Oracle MAA Part 1: When One Size Does Not Fit All

The good news is that Oracle Maximum Availability Architecture (MAA) best practices combined with Oracle Database 12c (see video) introduce first-in-the-industry database capabilities that truly make unplanned outages and planned maintenance transparent to users. The trouble with such good news is that Oracle’s enthusiasm in evangelizing its latest innovations may leave some to wonder if we’ve lost sight of the fact that not all database applications are created equal. Afterall, many databases don’t have the business requirements for high availability and data protection that require all of Oracle’s ‘stuff’. For many real world applications, a controlled amount of downtime and/or data loss is OK if it saves money and effort.

Well, not to worry. Oracle knows that enterprises need solutions that address the full continuum of requirements for data protection and availability. Oracle MAA accomplishes this by defining four HA service level tiers: BRONZE, SILVER, GOLD and PLATINUM. The figure below shows the progression in service levels provided by each tier.

Each tier uses a different MAA reference architecture to deploy the optimal set of Oracle HA capabilities that reliably achieve a given service level (SLA) at the lowest cost.  Each tier includes all of the capabilities of the previous tier and builds upon the architecture to handle an expanded fault domain.

  • Bronze is appropriate for databases where simple restart or restore from backup is ‘HA enough’. Bronze is based upon a single instance Oracle Database with MAA best practices that use the many capabilities for data protection and HA included with every Oracle Enterprise Edition license. Oracle-optimized backups using Oracle Recovery Manager (RMAN) provide data protection and are used to restore availability should an outage prevent the database from being able to restart.

  • Silver provides an additional level of HA for databases that require minimal or zero downtime in the event of database instance or server failure as well as many types of planned maintenance. Silver adds clustering technology - either Oracle RAC or RAC One Node. RMAN provides database-optimized backups to protect data and restore availability should an outage prevent the cluster from being able to restart.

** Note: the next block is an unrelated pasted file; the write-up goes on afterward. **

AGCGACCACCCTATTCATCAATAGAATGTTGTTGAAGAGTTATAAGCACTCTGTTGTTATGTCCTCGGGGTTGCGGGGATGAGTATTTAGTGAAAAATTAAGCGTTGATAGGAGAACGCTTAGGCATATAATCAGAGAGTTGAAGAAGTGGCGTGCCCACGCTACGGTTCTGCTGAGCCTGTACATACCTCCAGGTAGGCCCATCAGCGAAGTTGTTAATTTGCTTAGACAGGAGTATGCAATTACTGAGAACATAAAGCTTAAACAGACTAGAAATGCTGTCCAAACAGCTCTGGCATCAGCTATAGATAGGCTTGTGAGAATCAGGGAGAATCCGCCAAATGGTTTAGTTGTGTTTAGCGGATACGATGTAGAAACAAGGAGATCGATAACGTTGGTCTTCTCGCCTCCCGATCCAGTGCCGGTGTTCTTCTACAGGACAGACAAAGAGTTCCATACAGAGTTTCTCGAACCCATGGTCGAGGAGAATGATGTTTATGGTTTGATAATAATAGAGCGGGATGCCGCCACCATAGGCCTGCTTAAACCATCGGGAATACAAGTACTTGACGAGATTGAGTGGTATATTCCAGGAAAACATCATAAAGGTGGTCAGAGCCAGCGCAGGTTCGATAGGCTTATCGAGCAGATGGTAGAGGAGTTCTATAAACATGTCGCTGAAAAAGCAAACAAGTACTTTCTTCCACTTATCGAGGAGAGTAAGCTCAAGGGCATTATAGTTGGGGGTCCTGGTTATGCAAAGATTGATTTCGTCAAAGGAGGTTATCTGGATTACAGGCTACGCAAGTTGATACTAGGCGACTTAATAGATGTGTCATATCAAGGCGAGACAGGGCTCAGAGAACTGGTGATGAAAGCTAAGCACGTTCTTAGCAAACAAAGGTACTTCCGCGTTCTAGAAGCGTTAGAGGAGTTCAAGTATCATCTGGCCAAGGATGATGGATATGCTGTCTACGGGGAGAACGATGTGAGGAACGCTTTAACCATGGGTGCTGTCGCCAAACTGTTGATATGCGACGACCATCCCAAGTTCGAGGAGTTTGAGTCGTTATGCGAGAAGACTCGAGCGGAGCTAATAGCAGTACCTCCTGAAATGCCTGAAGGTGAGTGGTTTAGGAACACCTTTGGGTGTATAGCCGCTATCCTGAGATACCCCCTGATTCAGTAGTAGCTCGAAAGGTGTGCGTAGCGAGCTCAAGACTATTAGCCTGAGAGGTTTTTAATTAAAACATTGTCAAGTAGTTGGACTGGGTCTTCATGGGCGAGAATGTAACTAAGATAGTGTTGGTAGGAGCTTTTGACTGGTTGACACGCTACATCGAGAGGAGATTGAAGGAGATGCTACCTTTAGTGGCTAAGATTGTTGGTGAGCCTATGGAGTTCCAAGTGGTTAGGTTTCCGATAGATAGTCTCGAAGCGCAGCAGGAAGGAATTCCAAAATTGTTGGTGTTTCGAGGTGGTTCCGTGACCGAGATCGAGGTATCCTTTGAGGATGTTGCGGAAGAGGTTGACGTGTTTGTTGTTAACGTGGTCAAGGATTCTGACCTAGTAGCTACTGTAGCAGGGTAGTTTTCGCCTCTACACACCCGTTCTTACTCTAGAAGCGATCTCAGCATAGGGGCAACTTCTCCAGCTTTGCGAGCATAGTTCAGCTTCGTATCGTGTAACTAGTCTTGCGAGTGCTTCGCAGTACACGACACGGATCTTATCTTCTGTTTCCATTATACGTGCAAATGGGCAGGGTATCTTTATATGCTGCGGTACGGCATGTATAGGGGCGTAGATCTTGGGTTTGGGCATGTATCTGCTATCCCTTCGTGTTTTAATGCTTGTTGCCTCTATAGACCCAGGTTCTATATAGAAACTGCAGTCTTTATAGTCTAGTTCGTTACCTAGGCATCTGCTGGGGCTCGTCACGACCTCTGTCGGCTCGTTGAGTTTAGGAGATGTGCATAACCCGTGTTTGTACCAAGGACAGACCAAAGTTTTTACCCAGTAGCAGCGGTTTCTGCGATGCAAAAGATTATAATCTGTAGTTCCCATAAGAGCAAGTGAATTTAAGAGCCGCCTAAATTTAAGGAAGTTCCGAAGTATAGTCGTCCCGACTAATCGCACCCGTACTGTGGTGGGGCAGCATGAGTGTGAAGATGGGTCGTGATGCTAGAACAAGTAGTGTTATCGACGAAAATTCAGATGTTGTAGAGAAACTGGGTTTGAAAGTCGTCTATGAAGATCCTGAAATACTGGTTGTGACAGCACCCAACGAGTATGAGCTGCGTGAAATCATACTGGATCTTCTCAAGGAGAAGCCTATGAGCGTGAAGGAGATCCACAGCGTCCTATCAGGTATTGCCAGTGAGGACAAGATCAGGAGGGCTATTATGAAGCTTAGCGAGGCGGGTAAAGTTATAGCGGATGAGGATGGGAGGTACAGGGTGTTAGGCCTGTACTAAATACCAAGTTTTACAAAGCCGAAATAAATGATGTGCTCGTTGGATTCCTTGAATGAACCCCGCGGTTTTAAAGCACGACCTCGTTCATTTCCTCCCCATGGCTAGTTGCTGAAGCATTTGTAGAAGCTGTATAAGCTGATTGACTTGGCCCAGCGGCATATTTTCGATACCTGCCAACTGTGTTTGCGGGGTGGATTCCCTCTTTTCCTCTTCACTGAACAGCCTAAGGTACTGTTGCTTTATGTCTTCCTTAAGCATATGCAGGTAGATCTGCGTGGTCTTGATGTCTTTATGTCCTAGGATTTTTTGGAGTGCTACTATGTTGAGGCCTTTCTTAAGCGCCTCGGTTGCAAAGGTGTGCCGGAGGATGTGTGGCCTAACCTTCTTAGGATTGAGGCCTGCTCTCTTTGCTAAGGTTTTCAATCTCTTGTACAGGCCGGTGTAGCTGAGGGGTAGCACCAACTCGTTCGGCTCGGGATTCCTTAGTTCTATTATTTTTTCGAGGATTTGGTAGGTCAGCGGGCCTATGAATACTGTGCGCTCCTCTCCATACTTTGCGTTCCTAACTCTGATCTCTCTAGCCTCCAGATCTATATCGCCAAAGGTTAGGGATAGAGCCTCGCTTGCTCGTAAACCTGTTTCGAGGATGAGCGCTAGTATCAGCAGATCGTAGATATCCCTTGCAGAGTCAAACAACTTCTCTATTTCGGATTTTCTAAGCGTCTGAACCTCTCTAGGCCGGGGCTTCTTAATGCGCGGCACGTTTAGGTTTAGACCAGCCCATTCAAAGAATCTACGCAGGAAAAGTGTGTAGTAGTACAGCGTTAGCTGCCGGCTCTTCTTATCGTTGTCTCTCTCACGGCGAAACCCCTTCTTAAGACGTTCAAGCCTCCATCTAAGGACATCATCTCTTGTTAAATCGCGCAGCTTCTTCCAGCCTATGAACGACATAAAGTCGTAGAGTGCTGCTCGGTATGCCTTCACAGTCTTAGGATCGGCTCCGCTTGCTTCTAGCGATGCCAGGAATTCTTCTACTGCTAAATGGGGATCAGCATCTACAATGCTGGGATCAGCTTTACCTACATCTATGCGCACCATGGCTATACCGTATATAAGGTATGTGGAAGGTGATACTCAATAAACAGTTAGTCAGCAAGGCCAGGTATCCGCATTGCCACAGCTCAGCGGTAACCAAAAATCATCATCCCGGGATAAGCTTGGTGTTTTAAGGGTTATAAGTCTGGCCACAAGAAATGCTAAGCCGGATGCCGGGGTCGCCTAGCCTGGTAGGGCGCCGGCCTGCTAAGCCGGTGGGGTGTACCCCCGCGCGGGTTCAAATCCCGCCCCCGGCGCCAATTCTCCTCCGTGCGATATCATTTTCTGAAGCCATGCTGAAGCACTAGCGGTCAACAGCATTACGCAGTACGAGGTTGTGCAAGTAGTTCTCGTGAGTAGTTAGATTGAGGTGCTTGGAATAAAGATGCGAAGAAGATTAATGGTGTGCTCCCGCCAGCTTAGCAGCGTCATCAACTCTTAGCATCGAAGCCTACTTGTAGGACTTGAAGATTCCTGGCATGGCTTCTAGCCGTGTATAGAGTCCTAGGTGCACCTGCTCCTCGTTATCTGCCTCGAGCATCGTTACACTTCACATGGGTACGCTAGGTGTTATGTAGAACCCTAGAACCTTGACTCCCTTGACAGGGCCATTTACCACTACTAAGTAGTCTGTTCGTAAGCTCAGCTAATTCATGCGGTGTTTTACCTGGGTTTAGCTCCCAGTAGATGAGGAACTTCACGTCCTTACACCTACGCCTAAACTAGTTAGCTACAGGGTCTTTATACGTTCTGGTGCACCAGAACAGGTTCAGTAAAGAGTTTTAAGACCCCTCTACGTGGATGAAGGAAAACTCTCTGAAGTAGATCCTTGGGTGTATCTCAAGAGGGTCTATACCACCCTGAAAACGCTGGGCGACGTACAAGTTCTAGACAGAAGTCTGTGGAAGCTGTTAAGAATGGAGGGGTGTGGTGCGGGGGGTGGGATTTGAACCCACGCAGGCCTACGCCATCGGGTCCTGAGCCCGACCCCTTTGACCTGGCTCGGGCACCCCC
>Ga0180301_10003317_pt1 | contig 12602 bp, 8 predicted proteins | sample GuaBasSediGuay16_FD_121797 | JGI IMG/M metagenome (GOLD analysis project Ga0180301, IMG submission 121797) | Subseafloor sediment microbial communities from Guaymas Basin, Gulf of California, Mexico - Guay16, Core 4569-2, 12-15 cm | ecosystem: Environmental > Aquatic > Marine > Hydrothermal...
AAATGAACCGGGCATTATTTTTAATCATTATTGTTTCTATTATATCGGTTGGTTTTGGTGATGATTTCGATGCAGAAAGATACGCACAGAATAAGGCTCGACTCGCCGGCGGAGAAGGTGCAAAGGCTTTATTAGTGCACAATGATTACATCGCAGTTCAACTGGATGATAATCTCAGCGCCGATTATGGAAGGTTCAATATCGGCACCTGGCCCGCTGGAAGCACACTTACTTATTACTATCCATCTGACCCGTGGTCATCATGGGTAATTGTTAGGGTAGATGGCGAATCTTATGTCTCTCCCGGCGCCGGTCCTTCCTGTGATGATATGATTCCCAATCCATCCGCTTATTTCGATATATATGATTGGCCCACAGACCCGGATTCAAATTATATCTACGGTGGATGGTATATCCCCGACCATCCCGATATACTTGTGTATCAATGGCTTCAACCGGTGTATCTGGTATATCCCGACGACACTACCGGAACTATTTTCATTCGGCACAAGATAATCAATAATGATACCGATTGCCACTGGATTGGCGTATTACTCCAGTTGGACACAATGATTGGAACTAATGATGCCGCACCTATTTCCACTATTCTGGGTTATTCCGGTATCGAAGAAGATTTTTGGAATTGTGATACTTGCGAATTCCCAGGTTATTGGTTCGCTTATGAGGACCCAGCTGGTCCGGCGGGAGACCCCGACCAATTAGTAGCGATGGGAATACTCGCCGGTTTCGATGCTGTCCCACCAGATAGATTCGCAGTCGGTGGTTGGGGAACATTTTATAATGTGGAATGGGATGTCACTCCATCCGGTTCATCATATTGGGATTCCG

• Gold raises the game substantially for business critical applications that can’t accept vulnerability to single points-of-failure. Gold adds database-aware replication technologies, Active Data Guard and Oracle GoldenGate, which synchronize one or more replicas of the production database to provide real time data protection and availability. Database-aware replication greatly increases HA and data protection beyond what is possible with storage replication technologies. It also reduces cost while improving return on investment by actively utilizing all replicas at all times.

  • Platinum introduces all of the sexy new Oracle Database 12c capabilities that Oracle staff will gush over with great enthusiasm. These capabilities include Application Continuity for reliable replay of in-flight transactions that masks outages from users; Active Data Guard Far Sync for zero data loss protection at any distance; new Oracle GoldenGate enhancements for zero downtime upgrades and migrations; and Global Data Services for automated service management and workload balancing in replicated database environments. Each of these technologies requires additional effort to implement. But they deliver substantial value for your most critical applications where downtime and data loss are not an option.

The MAA reference architectures are inherently designed to address conflicting realities. On one hand, not every application has the same objectives for availability and data protection – the Not One Size Fits All title of this blog post. On the other hand, standard infrastructure is an operational requirement and a business necessity in order to reduce complexity and cost.

MAA reference architectures address both realities by providing a standard infrastructure optimized for Oracle Database that enables you to dial-in the level of HA appropriate for different service level requirements. This makes it simple to move a database from one HA tier to the next should business requirements change, or from one hardware platform to another – whether it’s your favorite non-Oracle vendor or an Oracle Engineered System.

Please stay tuned for additional blog posts in this series that dive into the details of each MAA reference architecture.

Meanwhile, more information on Oracle HA solutions and the Maximum Availability Architecture can be found at:


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Musings on Oracle's Maximum Availability Architecture (MAA), by members of Oracle Development team. Note that we may not have the bandwidth to answer generic questions on MAA.


« February 2015